So here in 8.2 we're going to continue our study of

don't cares in multilevel logic networks,

how they arise implicitly as a consequence of the structure of the network.

In the previous lecture we showed how some don't cares arise because of

the structure of the logic in front of a node in the Boolean network.

What we're now going to show is that it's also possible for

the nodes in back of your node,

the nodes and between you and the output how

the structure of that logic can also create internal don't cares.

So let's go back to our example and see how that happens.

So let's continue our tour of how

you pull implicit don't care is out of a multilevel logic network.

What I had sort of shown you in the previous lecture was that I could pull a bunch of

don't cares out of the inputs to the x,

b, and y inputs to the f node and roughly

speaking I'm just going to draw sort of a line through

this logic network which is what we were showing previously.

So this is a Boolean network that still has X = ab as a node

Y = b + c as a node feeding an f = Xb + bY + XY node.

There's a new node here,

a node between f and the output called Z = fXd.

And what I sort of showed you in the previous lecture which was

8.1 was looking at nodes in

front of the f node I can find some patterns of X and b and Y.

What I'm going to show you now in lecture

8.2 is I'm going to show you that if you look at the nodes behind node F,

the nodes between F and the output there are some more don't cares.

So here's the new question I want to ask: one,

Suppose that f is not a primary output so f passes through some other stuff,

the Z node to become a primary output.

When does the value of the output of node f actually affect the primary output Z or said

conversely when does it not matter what f is because the value of f does not affect Z.

Let's go look at patterns of the f, X,

and d inputs at node Z and see if we can find

some of these values that make Z not care about

f. So what we're going to look at now is inputs to the Z node

and we're going to see if we can find

some interesting context, some interesting relationships.

So let's ask the question,

when is the Z sensitive to the value of f?

So I've got the logic network shown again here.

X = ab, Y = b + c feeding into the f = Xb + bY

+ XY node whose output goes to the Z = fXd node to become the primary output Z.

And I want to ask the question when is Z sensitive to the value of f and

so I've got a table it's also got three columns like the last lecture.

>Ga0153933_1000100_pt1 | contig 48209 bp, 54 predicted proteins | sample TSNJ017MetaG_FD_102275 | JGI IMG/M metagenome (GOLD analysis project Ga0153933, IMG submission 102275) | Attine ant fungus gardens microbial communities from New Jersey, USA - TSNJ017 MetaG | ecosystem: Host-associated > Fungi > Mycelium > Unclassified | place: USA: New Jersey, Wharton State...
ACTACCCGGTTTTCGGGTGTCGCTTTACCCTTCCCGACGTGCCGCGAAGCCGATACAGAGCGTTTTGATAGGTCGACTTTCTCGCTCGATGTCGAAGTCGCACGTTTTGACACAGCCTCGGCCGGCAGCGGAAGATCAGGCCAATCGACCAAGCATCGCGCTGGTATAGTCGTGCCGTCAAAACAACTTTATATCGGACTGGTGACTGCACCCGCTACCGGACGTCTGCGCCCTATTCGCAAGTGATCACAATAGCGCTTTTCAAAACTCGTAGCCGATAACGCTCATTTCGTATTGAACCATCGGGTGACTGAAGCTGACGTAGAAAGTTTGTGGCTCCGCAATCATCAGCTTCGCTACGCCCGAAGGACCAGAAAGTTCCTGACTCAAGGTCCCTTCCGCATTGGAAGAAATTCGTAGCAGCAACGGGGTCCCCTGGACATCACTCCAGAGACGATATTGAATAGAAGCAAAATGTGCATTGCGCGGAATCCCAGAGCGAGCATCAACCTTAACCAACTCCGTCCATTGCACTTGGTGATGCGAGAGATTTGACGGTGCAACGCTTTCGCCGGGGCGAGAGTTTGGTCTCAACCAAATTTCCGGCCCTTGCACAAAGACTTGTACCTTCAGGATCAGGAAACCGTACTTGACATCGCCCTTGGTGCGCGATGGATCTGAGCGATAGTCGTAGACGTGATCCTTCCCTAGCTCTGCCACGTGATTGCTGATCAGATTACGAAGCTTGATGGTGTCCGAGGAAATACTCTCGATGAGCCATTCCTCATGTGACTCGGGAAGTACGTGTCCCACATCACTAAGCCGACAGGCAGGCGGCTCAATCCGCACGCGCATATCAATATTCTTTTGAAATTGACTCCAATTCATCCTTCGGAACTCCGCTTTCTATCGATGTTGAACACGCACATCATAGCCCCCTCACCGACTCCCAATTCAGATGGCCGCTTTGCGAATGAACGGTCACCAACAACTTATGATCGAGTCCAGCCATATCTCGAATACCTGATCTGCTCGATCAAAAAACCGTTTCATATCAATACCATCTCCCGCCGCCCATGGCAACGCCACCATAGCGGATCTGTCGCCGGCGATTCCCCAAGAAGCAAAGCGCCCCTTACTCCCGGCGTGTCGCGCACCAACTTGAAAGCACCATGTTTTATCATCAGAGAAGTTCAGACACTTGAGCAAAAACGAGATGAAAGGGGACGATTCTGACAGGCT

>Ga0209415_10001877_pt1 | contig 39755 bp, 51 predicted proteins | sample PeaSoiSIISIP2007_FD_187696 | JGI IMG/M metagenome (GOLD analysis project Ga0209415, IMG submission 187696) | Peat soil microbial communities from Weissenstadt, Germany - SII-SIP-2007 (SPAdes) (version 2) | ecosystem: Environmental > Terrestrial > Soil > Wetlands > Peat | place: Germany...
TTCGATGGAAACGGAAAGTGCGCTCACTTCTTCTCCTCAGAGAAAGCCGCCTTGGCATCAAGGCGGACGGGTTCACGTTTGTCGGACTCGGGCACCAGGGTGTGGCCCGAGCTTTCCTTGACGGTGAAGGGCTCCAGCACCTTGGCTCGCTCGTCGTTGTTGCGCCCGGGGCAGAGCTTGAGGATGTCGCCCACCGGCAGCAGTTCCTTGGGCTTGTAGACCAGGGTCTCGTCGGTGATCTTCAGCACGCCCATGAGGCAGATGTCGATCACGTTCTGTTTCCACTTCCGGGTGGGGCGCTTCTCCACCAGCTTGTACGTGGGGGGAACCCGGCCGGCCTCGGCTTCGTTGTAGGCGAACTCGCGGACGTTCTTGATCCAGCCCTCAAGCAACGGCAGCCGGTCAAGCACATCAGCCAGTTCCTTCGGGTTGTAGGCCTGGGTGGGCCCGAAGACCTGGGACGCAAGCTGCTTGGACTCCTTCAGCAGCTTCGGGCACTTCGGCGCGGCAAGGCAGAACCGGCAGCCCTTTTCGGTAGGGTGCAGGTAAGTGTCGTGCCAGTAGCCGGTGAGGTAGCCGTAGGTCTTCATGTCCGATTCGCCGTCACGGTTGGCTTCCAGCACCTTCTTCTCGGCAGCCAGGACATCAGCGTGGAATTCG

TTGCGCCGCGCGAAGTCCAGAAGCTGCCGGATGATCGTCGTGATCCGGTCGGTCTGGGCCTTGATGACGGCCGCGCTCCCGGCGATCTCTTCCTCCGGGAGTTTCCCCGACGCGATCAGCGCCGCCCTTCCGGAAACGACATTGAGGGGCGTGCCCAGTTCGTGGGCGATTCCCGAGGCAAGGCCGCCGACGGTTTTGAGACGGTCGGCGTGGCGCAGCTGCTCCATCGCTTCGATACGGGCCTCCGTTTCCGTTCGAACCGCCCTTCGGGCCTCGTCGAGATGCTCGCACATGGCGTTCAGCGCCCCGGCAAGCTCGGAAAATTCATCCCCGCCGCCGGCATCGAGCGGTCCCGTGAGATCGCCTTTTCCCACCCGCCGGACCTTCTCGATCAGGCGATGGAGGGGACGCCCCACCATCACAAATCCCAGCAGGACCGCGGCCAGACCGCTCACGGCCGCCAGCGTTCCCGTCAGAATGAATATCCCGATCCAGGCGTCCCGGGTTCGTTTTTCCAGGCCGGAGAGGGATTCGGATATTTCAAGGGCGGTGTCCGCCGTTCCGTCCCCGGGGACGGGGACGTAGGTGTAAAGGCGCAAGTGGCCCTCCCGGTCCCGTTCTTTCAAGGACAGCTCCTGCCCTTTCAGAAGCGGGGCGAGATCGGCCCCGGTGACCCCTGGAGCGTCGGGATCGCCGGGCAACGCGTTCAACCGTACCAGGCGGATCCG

The columns are f, X,

and d and the column to the right says does f affect Z?

Now note please that the rows of the table are not in boolean,

the standard sort of boolean order.

What's actually happening is the first two rows are when X and d are

zeros and then the leftmost column is when f is zero and one.

And then the second pair of roses when X and d

are zero one and again f moving from zero to one.

The third pair of rows,

X and d are one zero again f moving from zero to one.

The fourth pair of rows X and d one one,

f moving from one to zero.

The reason I have f highlighted in a different color is I want to ask the question,

whenever X and d take on this set of values,

for the first set of rows zero zero,

does f affect Z if f changes from zero to a one?

Does anything happen.

So let's just go look.

What happens if X and d zero zero?.

Does it matter if f is zero or f is a one?

So there's a little arrow here that says Delta f

between f between zero and one and the answer is no.

Look, the Z node is basically an AND gate if X and d are zeros,

no Z is zero and f does not affect Z.

What if X and d are zero and one?

Again if f is a zero versus f is a one,

does it actually affect the Z node?

No it does not, it's an AND gate,

Z is still a zero.

What if X and d are one and zero?

Does it matter if f is a zero or one does it affect the Z node?

No. Hey it's an AND gate, Z is still zero.

Ah, what if X and d are one and one.

Now does it matter if f is zero versus f as a one?

Yes. Now it matters.

Now the output actually depends on f. But in the other cases when X and d are zero zero ,

zero one, and one zero respectively Z does not depend on f. It doesn't matter.

So question, can we use this information to find new patterns

of X and b and Y to help us simplify the f node,

because remember these are not patterns of X and b and Y.

Like the things we did in the previous lecture,

we start by looking at the nodes that are

contextually next to the node we want to simplify and we ask

some questions and then we use some techniques that you don't know yet that are in

the next couple of lectures to sort of pull out the patterns

that are of value, the impossible patterns.